After revelations last week that influenza diagnoses have doubled in the ACT, Canberra residents are being warned about how serious this season’s outbreak is and that vaccinations and preventative measures really matter, especially for the most vulnerable.
ACT Health says that between January 1 and May 10, there were 310 confirmed influenza cases in the ACT, while during the same four-month period last year there were just 128. These four monthly figures are the highest in five years, and while ACT Health doesn’t directly confirm deaths related to the disease, acting Chief Health Officer Kerryn Coleman has told local media that the number is less than five.
Nationally, there have been more than 55,000 notifications of influenza this year and 115 reported deaths, mostly among young children, people who are immune-compromised and the elderly. Vaccine shortages are also being reported, and the Federal government has ordered 400,000 more vaccines to meet demand in the private market.
Health authorities have been urging Canberrans to update their flu vaccinations and the advice from ACT Health is that all parents who have children aged from six months of age to under five years should book their child with their usual immunisation provider in to get a free flu shot now. Some Canberra pharmacies are also supplying government funded vaccines to people who are over 65.
But if you’ve been sick this year, have you actually had the flu? And will a vaccination keep you safe in the same way that it works for measles, mumps and rubella? The answer to that one is more debatable, but let’s look first at what the flu actually is.
While we often refer casually to having the flu, influenza is a highly infectious and very dangerous viral disease in its most virulent form. The most common symptoms of the flu are: the sudden appearance of a high fever (38 °C or more); a dry cough; body aches (especially in the head, lower back and legs); feeling extremely weak and tired (and not wanting to get out of bed). Other symptoms may include chills; aching behind the eyes; loss of appetite; sore throat and a runny or stuffy nose.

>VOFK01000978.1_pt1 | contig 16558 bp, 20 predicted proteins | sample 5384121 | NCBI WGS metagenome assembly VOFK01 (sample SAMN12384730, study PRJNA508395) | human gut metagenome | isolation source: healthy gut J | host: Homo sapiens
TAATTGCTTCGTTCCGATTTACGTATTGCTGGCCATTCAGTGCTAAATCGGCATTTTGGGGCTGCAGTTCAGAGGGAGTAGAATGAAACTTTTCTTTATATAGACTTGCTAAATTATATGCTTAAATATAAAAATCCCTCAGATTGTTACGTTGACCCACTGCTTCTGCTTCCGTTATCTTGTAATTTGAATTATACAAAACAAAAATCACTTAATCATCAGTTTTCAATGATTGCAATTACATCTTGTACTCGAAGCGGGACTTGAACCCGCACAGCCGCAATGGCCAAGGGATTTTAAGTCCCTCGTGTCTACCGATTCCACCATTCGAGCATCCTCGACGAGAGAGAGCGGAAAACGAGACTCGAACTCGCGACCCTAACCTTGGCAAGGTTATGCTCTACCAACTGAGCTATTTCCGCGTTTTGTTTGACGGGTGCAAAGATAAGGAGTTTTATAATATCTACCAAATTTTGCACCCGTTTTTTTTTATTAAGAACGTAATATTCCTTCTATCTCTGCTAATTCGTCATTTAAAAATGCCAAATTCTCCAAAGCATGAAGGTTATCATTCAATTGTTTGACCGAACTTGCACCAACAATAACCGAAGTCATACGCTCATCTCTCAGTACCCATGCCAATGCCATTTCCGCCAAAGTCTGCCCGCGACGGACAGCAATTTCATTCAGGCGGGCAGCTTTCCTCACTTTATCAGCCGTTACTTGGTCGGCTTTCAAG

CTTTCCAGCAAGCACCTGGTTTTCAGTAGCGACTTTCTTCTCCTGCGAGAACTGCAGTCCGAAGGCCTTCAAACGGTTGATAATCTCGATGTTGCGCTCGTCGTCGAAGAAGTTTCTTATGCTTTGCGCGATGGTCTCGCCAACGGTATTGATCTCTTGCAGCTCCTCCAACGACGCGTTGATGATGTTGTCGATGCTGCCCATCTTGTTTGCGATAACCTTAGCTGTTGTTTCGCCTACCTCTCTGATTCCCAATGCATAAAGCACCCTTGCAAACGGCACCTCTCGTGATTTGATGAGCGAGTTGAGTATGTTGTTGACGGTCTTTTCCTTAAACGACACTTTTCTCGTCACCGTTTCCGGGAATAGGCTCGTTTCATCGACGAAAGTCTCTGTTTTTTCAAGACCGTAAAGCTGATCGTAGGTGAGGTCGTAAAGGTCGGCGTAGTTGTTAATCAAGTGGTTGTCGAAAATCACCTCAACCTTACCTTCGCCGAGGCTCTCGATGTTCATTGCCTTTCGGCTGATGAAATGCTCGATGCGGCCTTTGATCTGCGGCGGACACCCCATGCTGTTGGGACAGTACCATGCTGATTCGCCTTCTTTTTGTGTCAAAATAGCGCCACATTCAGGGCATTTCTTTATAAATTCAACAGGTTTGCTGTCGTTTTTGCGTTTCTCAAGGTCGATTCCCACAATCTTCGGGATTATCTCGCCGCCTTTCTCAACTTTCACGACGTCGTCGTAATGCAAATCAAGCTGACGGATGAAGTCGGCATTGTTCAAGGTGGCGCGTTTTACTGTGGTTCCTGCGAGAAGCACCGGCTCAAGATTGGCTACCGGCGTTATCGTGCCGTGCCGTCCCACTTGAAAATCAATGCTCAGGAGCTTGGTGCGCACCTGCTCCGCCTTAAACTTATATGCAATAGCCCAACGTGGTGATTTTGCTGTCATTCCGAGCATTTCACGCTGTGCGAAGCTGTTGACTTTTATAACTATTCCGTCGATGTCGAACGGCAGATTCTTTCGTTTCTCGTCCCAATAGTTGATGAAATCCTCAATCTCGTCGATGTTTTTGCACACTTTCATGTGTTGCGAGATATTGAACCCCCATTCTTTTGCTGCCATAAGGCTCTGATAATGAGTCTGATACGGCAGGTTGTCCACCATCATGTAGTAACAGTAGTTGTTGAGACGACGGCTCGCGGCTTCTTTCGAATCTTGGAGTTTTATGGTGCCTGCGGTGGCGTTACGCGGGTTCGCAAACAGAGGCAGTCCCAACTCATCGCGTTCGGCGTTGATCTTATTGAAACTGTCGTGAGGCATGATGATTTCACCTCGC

The ANU’s Professor Peter Collignon says that while flu vaccine is a very good idea for the most vulnerable members of the population, the flu vaccines are often only around 50 per cent effective. That’s because of the constantly mutating influenza virus, that appears in a different guise every year or less. The effectiveness of the vaccine will depend on how well matched it is to the predominant strain of the virus circulating each year.
That means that unlike vaccines for once common childhood diseases like polio, there is no dramatic drop in the disease’s prevalence as a result of influenza vaccination programs. Professor Collignon argues that makes flu prevention measures significant.
Most winter virus infections are transmitted via direct contact with hands, or with particle infection from coughs and sneezes. Professor Collignon says that hand washing with soap and water or ideally alcohol hand rubs can do a great deal to prevent infection, both from the influenza virus but also many other common diseases.
Not going to work when you are sick also limits the spread of the disease, and although the Asian practice of wearing face masks if you are unwell is a little startling for many Australians, there’s good evidence to suggest that it can also help halt the spread of the flu and similar diseases.
Have you had the flu this year? Has vaccination kept you safe?